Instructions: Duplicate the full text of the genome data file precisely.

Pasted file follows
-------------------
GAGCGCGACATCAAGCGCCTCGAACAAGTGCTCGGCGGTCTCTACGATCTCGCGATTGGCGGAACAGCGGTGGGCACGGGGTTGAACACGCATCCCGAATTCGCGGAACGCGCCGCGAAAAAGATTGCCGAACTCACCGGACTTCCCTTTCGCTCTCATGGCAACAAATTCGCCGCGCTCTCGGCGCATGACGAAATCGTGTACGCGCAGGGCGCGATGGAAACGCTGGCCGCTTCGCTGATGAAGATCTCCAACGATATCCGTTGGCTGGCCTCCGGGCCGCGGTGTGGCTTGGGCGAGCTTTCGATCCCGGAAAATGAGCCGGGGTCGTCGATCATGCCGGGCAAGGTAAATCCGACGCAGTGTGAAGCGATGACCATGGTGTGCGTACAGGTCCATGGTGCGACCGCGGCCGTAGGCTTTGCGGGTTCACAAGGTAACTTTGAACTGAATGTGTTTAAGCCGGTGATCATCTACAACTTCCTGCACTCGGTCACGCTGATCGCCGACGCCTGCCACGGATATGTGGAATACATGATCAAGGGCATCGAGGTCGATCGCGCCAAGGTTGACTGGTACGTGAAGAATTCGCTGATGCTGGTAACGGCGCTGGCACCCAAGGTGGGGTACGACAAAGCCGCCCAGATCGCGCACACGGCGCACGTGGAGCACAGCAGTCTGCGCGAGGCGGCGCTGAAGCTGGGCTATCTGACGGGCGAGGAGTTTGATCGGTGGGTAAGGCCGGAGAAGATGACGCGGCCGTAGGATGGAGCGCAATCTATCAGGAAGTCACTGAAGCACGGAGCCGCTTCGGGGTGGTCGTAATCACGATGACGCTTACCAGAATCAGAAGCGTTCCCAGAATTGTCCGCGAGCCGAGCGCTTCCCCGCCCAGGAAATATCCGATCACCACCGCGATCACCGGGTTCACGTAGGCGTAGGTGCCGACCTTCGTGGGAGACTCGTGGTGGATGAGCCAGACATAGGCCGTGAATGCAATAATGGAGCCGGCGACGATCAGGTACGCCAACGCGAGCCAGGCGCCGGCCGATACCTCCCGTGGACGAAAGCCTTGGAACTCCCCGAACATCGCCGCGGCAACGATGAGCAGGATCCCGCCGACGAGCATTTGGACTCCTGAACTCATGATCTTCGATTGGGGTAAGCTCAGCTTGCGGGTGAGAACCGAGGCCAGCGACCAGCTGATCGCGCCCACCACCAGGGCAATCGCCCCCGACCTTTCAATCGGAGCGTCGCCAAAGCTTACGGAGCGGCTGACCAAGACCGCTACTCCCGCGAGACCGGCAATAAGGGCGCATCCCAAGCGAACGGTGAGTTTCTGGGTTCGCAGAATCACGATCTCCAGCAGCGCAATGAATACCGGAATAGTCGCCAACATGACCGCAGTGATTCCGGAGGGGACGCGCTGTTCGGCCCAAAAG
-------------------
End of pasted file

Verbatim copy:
GAGCGCGACATCAAGCGCCTCGAACAAGTGCTCGGCGGTCTCTACGATCTCGCGATTGGCGGAACAGCGGTGGGCACGGGGTTGAACACGCATCCCGAATTCGCGGAACGCGCCGCGAAAAAGATTGCCGAACTCACCGGACTTCCCTTTCGCTCTCATGGCAACAAATTCGCCGCGCTCTCGGCGCATGACGAAATCGTGTACGCGCAGGGCGCGATGGAAACGCTGGCCGCTTCGCTGATGAAGATCTCCAACGATATCCGTTGGCTGGCCTCCGGGCCGCGGTGTGGCTTGGGCGAGCTTTCGATCCCGGAAAATGAGCCGGGGTCGTCGATCATGCCGGGCAAGGTAAATCCGACGCAGTGTGAAGCGATGACCATGGTGTGCGTACAGGTCCATGGTGCGACCGCGGCCGTAGGCTTTGCGGGTTCACAAGGTAACTTTGAACTGAATGTGTTTAAGCCGGTGATCATCTACAACTTCCTGCACTCGGTCACGCTGATCGCCGACGCCTGCCACGGATATGTGGAATACATGATCAAGGGCATCGAGGTCGATCGCGCCAAGGTTGACTGGTACGTGAAGAATTCGCTGATGCTGGTAACGGCGCTGGCACCCAAGGTGGGGTACGACAAAGCCGCCCAGATCGCGCACACGGCGCACGTGGAGCACAGCAGTCTGCGCGAGGCGGCGCTGAAGCTGGGCTATCTGACGGGCGAGGAGTTTGATCGGTGGGTAAGGCCGGAGAAGATGACGCGGCCGTAGGATGGAGCGCAATCTATCAGGAAGTCACTGAAGCACGGAGCCGCTTCGGGGTGGTCGTAATCACGATGACGCTTACCAGAATCAGAAGCGTTCCCAGAATTGTCCGCGAGCCGAGCGCTTCCCCGCCCAGGAAATATCCGATCACCACCGCGATCACCGGGTTCACGTAGGCGTAGGTGCCGACCTTCGTGGGAGACTCGTGGTGGATGAGCCAGACATAGGCCGTGAATGCAATAATGGAGCCGGCGACGATCAGGTACGCCAACGCGAGCCAGGCGCCGGCCGATACCTCCCGTGGACGAAAGCCTTGGAACTCCCCGAACATCGCCGCGGCAACGATGAGCAGGATCCCGCCGACGAGCATTTGGACTCCTGAACTCATGATCTTCGATTGGGGTAAGCTCAGCTTGCGGGTGAGAACCGAGGCCAGCGACCAGCTGATCGCGCCCACCACCAGGGCAATCGCCCCCGACCTTTCAATCGGAGCGTCGCCAAAGCTTACGGAGCGGCTGACCAAGACCGCTACTCCCGCGAGACCGGCAATAAGGGCGCATCCCAAGCGAACGGTGAGTTTCTGGGTTCGCAGAATCACGATCTCCAGCAGCGCAATGAATACCGGAATAGTCGCCAACATGACCGCAGTGATTCCGGAGGGGACGCGCTGTTCGGCCCAAAAG